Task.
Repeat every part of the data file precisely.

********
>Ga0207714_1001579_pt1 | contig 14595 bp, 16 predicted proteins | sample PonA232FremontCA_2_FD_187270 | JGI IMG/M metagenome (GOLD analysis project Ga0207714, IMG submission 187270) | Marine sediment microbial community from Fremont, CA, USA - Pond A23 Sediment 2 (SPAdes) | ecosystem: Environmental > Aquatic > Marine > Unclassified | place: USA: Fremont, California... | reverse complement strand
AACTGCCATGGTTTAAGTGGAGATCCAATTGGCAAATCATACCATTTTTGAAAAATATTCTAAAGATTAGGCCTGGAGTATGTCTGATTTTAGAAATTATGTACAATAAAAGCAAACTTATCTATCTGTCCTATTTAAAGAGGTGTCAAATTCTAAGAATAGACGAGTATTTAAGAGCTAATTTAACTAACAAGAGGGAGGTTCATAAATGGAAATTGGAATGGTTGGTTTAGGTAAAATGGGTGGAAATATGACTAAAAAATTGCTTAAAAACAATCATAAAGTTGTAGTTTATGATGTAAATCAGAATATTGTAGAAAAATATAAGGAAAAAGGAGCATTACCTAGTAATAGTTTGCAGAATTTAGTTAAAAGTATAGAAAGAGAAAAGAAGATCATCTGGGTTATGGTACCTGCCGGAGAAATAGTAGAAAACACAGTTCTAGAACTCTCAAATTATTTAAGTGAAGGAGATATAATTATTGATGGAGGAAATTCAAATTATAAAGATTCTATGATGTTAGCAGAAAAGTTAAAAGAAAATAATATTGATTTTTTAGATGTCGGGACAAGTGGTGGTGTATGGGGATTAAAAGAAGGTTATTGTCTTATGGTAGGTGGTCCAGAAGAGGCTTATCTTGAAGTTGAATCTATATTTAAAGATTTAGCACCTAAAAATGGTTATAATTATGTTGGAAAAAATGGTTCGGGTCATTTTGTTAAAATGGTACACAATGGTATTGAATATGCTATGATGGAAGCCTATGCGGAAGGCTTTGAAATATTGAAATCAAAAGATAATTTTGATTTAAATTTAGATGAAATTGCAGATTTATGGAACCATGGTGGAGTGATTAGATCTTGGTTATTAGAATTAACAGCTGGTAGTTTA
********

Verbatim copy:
>Ga0207714_1001579_pt1 | contig 14595 bp, 16 predicted proteins | sample PonA232FremontCA_2_FD_187270 | JGI IMG/M metagenome (GOLD analysis project Ga0207714, IMG submission 187270) | Marine sediment microbial community from Fremont, CA, USA - Pond A23 Sediment 2 (SPAdes) | ecosystem: Environmental > Aquatic > Marine > Unclassified | place: USA: Fremont, California... | reverse complement strand
AACTGCCATGGTTTAAGTGGAGATCCAATTGGCAAATCATACCATTTTTGAAAAATATTCTAAAGATTAGGCCTGGAGTATGTCTGATTTTAGAAATTATGTACAATAAAAGCAAACTTATCTATCTGTCCTATTTAAAGAGGTGTCAAATTCTAAGAATAGACGAGTATTTAAGAGCTAATTTAACTAACAAGAGGGAGGTTCATAAATGGAAATTGGAATGGTTGGTTTAGGTAAAATGGGTGGAAATATGACTAAAAAATTGCTTAAAAACAATCATAAAGTTGTAGTTTATGATGTAAATCAGAATATTGTAGAAAAATATAAGGAAAAAGGAGCATTACCTAGTAATAGTTTGCAGAATTTAGTTAAAAGTATAGAAAGAGAAAAGAAGATCATCTGGGTTATGGTACCTGCCGGAGAAATAGTAGAAAACACAGTTCTAGAACTCTCAAATTATTTAAGTGAAGGAGATATAATTATTGATGGAGGAAATTCAAATTATAAAGATTCTATGATGTTAGCAGAAAAGTTAAAAGAAAATAATATTGATTTTTTAGATGTCGGGACAAGTGGTGGTGTATGGGGATTAAAAGAAGGTTATTGTCTTATGGTAGGTGGTCCAGAAGAGGCTTATCTTGAAGTTGAATCTATATTTAAAGATTTAGCACCTAAAAATGGTTATAATTATGTTGGAAAAAATGGTTCGGGTCATTTTGTTAAAATGGTACACAATGGTATTGAATATGCTATGATGGAAGCCTATGCGGAAGGCTTTGAAATATTGAAATCAAAAGATAATTTTGATTTAAATTTAGATGAAATTGCAGATTTATGGAACCATGGTGGAGTGATTAGATCTTGGTTATTAGAATTAACAGCTGGTAGTTTA